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The warm up acts

I love the notion that the last forty-odd years of computer revolution were only significant in the sense that they represent a necessary journey we had to undertake in order to get to the world of technology we have today.

We simply had to endure the floppy disk, monochrome displays, dot-matrix printers, command line interfaces, modems, virus attacks, Palm Pilots, Internet Explorer 6, Flash based websites and Windows Vista. For without them we couldn't have made it this far.

And by this far I mean specifically the confluence of mobile, cloud, digital, social and data which together form the underlying platform for what we increasingly think of as the computer revolution proper.

"Six decades into the computer revolution, four decades since the invention of the microprocessor, and two decades into the rise of the modern Internet, all of the technology required to transform industries through software finally works and can be widely delivered at global scale." - Marc Andreessen

For a while we were only able to regard something as innocuous as a browser based web app as being simply a convenient and trivial offshoot of the internet connected desktop PC. However understandable it may have been to see the world that way fifteen years ago, today such a simplistic assessment seems more like a classic 'can't see the wood for the trees' misreading as we watched it break free from its host and then progressively begin to consume it.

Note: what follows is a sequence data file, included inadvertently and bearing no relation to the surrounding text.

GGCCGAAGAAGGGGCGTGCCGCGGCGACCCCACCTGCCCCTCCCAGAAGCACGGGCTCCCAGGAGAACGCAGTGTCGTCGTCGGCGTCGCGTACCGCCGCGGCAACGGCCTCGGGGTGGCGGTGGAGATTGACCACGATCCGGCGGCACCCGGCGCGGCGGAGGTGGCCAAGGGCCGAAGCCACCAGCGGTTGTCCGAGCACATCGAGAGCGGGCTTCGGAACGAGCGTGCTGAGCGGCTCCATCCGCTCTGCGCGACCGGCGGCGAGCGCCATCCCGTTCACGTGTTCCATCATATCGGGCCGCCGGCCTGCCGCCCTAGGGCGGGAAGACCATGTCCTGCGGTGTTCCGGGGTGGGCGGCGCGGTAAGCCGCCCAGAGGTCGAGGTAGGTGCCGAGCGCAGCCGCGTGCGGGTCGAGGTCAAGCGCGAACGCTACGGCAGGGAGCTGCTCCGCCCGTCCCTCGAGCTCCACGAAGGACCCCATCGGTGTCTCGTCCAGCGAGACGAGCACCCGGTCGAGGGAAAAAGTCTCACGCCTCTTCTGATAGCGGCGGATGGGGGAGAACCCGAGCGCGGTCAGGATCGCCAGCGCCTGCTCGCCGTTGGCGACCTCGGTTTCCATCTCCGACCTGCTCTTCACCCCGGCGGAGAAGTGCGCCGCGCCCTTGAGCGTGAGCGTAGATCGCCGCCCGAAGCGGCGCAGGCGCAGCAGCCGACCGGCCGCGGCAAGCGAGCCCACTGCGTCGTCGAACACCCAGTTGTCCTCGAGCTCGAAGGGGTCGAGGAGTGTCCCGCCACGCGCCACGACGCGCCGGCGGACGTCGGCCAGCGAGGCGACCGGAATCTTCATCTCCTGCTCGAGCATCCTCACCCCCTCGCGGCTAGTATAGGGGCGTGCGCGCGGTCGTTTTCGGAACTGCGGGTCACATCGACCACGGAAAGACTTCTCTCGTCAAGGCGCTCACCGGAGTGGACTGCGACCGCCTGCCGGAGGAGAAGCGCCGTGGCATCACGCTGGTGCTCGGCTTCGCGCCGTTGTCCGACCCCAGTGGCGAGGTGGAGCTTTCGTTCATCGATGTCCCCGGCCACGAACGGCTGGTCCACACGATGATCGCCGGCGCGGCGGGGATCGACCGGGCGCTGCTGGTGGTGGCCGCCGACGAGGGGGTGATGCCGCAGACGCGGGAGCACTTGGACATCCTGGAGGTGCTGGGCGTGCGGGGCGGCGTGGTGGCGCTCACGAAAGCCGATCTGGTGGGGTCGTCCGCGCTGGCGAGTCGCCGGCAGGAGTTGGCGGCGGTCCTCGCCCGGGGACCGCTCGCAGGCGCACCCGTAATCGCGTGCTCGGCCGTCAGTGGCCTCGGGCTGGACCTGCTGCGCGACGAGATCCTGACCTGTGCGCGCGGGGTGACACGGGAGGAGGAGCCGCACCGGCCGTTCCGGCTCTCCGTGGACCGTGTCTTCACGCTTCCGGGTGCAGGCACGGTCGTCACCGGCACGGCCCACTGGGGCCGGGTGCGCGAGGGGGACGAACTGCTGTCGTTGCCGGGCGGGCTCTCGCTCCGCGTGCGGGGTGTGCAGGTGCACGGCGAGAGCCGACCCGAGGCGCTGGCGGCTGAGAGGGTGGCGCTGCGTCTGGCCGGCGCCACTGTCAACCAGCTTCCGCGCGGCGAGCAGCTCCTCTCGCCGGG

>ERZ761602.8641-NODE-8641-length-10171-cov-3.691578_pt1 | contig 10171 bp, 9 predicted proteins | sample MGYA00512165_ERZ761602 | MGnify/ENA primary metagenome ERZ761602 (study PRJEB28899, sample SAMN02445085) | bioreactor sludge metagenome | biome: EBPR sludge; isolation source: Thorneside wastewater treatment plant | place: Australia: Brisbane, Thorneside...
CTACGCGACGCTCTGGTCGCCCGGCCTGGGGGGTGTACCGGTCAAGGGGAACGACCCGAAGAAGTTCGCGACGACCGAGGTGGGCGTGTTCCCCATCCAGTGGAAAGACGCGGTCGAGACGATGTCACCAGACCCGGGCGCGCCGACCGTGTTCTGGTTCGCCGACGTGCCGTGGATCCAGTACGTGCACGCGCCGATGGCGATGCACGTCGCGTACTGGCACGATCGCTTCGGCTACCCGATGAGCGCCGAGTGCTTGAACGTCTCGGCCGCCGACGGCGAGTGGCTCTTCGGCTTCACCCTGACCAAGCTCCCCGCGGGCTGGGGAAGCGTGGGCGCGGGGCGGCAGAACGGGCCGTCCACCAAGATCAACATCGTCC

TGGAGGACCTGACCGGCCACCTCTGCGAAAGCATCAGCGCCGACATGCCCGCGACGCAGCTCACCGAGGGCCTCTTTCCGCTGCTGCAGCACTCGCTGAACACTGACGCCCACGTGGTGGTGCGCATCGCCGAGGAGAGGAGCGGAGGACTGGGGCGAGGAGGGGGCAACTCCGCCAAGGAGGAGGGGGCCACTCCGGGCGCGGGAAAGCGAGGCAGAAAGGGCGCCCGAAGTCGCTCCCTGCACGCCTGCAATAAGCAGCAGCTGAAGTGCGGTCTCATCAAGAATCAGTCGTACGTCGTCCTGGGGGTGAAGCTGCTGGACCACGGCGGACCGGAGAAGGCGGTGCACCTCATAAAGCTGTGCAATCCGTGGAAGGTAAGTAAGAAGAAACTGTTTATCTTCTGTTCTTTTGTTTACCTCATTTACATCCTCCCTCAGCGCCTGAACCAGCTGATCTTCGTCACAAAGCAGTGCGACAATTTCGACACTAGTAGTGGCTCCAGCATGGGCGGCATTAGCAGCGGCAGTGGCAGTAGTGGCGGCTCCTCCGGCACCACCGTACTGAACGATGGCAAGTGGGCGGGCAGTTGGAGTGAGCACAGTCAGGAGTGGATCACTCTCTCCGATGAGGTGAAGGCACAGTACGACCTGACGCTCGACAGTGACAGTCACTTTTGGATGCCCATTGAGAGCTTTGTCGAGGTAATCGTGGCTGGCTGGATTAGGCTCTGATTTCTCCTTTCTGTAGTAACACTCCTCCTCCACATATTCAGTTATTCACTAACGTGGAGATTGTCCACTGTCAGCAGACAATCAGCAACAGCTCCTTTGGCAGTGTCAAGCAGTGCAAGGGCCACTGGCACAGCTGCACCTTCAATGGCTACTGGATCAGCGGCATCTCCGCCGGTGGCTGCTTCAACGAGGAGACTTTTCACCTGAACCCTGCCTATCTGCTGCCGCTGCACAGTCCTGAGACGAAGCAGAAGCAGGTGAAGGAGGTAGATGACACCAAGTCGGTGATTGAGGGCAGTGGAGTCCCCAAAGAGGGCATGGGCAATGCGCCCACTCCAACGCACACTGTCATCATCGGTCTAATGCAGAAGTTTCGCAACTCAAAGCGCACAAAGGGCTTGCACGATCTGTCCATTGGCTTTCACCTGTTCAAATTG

And for all the technology businesses and software companies who grew to dominance during this initial phase, as successful, impactful and necessary as they were while they conveyed us to this new world, mere conduits are all they turned out to be.

The warm up acts who recognised their bridging role in this longer term revolution too late to adequately reconfigure themselves for the main event. Giants like Novell, RIM, Nokia, possibly now even the great Microsoft and countless others upon whose shoulders we gratefully stand but whose corporate bodies are now slowly decomposing to form just another layer of historical sediment.

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